All that said, the Cardinals' world may be changing, he and others agree. Eller himself points to the maturation of Michael Bidwill, Bill's son, who now runs the organization.

Although the younger Bidwill has a notoriously rotten personality, Eller and others agree he may have the acumen and desire, now that the riches of the new stadium are guaranteed, to build a winner.

"He's a different animal than his father," Eller says. "And dang, they have the young talent on the field right now. It's all there. It will be very interesting to see if they can avoid screwing it up."

For decades, NFL players did not want to play for the Cardinals.

Even if the money was right, there was trepidation. The team has a history of busting the careers of running backs (especially in the past decade). As Tobin pointed out, word was that the Cardinals' environment could sap the life out of a player. Talent needs motivation to shine in the brutal NFL. Playing in intense heat in an empty stadium for the Bidwills was thought to dull the edge it takes to win.

"Players simply didn't want to come here," Tobin says. "Which was crazy, really, because so many players either wanted to or do live here."

Bill Bidwill long has been right about one thing: A domed stadium was a big part of the equation of building a winner here.

Especially in his case, since he and his boys essentially got paid to have it built for them.

The new stadium not only takes away the early-season disadvantages on the field, it keeps the fans comfortable. It's that home for players and fans that was missing at ASU.

And now, the Cardinals stand to keep generating obscene profits from luxury seating, parking, advertising, concessions and other myriad revenue generators.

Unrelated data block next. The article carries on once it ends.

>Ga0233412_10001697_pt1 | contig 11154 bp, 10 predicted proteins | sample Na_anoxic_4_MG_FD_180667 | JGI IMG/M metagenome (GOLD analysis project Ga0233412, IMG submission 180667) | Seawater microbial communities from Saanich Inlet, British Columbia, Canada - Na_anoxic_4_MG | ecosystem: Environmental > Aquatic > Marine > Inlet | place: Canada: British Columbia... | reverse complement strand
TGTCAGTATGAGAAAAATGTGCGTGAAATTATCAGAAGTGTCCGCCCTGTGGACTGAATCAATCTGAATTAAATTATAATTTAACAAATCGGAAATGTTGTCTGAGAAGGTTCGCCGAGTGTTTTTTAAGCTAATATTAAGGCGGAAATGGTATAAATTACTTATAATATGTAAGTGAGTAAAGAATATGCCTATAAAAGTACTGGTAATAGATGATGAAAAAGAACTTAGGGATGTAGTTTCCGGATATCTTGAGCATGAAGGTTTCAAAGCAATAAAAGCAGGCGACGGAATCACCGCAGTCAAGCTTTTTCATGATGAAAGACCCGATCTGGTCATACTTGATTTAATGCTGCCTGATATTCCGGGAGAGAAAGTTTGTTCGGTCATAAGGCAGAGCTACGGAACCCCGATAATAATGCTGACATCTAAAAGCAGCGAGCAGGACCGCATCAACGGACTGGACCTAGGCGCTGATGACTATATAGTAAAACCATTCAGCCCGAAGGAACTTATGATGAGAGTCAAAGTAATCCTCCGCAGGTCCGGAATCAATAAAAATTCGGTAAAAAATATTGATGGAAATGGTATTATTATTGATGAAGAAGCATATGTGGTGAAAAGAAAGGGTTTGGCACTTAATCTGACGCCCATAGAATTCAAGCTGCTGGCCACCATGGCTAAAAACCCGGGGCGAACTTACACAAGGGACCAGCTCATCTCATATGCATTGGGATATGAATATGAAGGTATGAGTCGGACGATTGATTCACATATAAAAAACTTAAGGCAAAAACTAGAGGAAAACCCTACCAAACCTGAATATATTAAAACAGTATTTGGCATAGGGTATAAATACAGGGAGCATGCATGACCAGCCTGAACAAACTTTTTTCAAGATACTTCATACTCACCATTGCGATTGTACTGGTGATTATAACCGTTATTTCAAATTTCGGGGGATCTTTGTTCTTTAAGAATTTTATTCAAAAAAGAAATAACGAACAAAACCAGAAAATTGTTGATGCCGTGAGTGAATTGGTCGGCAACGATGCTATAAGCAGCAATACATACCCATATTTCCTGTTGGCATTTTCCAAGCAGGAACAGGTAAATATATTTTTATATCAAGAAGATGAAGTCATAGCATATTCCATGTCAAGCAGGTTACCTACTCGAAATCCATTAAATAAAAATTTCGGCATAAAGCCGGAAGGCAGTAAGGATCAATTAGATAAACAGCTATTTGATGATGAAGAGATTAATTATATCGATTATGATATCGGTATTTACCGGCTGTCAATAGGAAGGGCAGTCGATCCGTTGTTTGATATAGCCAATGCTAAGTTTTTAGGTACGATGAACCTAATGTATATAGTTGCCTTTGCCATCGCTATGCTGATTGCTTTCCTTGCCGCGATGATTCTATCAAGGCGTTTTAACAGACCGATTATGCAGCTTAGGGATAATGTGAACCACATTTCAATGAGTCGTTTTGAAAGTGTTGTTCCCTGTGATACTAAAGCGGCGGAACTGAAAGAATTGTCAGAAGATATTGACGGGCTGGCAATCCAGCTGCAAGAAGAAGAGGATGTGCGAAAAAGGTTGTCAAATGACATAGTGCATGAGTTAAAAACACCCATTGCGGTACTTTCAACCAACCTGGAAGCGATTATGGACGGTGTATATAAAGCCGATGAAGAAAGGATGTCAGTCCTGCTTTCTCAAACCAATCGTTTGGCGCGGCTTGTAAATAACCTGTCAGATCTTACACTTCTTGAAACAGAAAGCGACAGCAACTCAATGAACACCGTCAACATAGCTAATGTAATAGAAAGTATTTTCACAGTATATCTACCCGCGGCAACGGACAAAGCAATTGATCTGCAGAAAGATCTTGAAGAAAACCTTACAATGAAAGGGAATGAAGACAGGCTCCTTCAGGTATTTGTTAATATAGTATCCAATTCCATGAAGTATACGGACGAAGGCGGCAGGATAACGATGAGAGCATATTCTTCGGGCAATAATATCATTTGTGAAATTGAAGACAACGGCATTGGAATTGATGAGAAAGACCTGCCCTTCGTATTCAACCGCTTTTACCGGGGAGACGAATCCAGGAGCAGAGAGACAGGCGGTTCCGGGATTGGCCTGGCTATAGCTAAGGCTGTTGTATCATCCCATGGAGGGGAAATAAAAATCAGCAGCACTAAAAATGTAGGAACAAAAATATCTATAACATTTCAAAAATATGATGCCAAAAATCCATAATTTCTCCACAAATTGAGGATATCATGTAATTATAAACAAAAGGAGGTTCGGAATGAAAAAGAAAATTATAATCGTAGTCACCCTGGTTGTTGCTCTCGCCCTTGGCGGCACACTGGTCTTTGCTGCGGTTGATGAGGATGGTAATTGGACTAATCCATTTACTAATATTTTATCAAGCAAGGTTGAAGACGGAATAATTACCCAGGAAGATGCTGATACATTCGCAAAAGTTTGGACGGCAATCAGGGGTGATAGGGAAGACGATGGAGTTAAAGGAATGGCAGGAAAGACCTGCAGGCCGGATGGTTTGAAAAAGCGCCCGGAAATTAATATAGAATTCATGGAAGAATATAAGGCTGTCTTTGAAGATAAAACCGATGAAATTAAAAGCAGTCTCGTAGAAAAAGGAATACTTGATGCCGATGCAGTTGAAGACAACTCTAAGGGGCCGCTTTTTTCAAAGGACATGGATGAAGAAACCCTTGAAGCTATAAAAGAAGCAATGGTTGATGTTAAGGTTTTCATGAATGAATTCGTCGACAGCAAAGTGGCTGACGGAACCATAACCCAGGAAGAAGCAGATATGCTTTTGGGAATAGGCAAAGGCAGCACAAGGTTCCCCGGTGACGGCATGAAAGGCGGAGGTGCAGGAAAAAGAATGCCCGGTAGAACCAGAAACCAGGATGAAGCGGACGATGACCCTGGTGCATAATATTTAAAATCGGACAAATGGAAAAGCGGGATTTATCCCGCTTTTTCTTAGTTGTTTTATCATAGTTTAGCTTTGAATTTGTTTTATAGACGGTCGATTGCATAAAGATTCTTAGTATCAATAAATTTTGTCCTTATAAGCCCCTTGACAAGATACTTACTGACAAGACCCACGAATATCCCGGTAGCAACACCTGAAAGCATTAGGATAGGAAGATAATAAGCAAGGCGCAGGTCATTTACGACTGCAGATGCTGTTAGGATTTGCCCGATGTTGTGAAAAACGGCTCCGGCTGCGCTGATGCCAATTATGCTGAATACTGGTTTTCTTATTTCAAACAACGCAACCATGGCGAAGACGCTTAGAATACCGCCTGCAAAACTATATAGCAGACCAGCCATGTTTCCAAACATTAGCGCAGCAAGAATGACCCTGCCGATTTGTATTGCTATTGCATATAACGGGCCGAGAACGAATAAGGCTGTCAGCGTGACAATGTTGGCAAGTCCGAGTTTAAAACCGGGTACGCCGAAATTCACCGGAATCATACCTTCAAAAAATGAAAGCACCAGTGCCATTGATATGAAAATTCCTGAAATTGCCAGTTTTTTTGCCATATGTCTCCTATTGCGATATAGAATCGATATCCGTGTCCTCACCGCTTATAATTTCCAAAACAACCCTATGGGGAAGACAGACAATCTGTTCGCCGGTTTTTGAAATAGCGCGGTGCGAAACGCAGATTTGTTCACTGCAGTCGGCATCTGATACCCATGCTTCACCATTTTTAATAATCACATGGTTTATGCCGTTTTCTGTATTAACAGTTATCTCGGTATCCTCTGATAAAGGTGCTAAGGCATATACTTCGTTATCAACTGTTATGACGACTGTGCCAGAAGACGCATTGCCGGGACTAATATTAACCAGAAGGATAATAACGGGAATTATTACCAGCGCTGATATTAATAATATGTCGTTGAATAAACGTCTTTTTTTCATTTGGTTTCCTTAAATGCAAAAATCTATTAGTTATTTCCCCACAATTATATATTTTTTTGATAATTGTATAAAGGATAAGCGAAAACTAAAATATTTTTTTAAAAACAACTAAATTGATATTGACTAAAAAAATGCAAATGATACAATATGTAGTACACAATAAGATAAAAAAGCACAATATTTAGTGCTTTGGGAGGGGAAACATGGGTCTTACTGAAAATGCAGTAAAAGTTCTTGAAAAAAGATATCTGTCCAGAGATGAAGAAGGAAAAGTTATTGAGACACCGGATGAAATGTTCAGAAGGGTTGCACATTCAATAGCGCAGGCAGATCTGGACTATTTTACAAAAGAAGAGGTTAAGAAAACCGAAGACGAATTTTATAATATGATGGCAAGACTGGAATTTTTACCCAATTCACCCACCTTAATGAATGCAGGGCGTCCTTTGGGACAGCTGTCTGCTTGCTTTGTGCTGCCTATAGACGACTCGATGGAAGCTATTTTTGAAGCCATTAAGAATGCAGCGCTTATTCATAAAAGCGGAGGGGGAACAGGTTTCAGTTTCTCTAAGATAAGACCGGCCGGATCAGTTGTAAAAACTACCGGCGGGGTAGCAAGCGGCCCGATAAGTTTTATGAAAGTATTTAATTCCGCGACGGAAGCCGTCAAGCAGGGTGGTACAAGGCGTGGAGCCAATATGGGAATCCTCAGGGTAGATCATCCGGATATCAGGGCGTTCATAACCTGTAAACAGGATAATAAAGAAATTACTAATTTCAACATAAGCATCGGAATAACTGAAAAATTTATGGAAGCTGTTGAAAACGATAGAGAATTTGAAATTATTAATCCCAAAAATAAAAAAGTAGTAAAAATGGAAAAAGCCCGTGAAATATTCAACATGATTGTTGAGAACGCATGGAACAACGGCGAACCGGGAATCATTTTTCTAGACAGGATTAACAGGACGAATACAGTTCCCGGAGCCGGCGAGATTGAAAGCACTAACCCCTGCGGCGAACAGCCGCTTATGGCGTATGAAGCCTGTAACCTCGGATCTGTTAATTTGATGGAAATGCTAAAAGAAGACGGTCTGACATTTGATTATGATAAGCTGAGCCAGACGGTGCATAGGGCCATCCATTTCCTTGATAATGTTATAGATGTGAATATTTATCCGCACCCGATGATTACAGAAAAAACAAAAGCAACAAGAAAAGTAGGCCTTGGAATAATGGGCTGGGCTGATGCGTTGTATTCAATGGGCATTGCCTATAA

For goodness' sake, the Cardinals only generated about $150 million last year, ranking at the bottom of the league with the Minnesota Vikings. The Washington Redskins made the most, $300 million.

With the revenue sharing of the NFL's national earnings, it was financially smart — albeit lame — for the Cardinals to keep being skinflints.

In the new financial equation at the new stadium, the Bidwills look to make perhaps $100 million more annually if they can keep a winner on the field, and thus fans in the seats, in the parking lots, in the concession stands, and watching and listening on television and radio.

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William Cress
William Cress

I am the great-nephew of Charles Francis Berry, the Pottstown Maroon's kicker who kicked the winning field goal.He taught me how to throw a baseball and foot ball. I played a little high school football in Latrobe my senior year, though the other quarterback in town wearing number 12, Terry Bradshaw is somewhat better known...

I still greatly enjoy the Pottstown curse on Phoenix, especially as I live in Pittsburgh and my brother in law lives in Phoenix. Also, my boss went to Notre Dame.

And I'm sure the black cat we saw sitting on great-grandmother Berry's grave when we visited is purely cooincidence.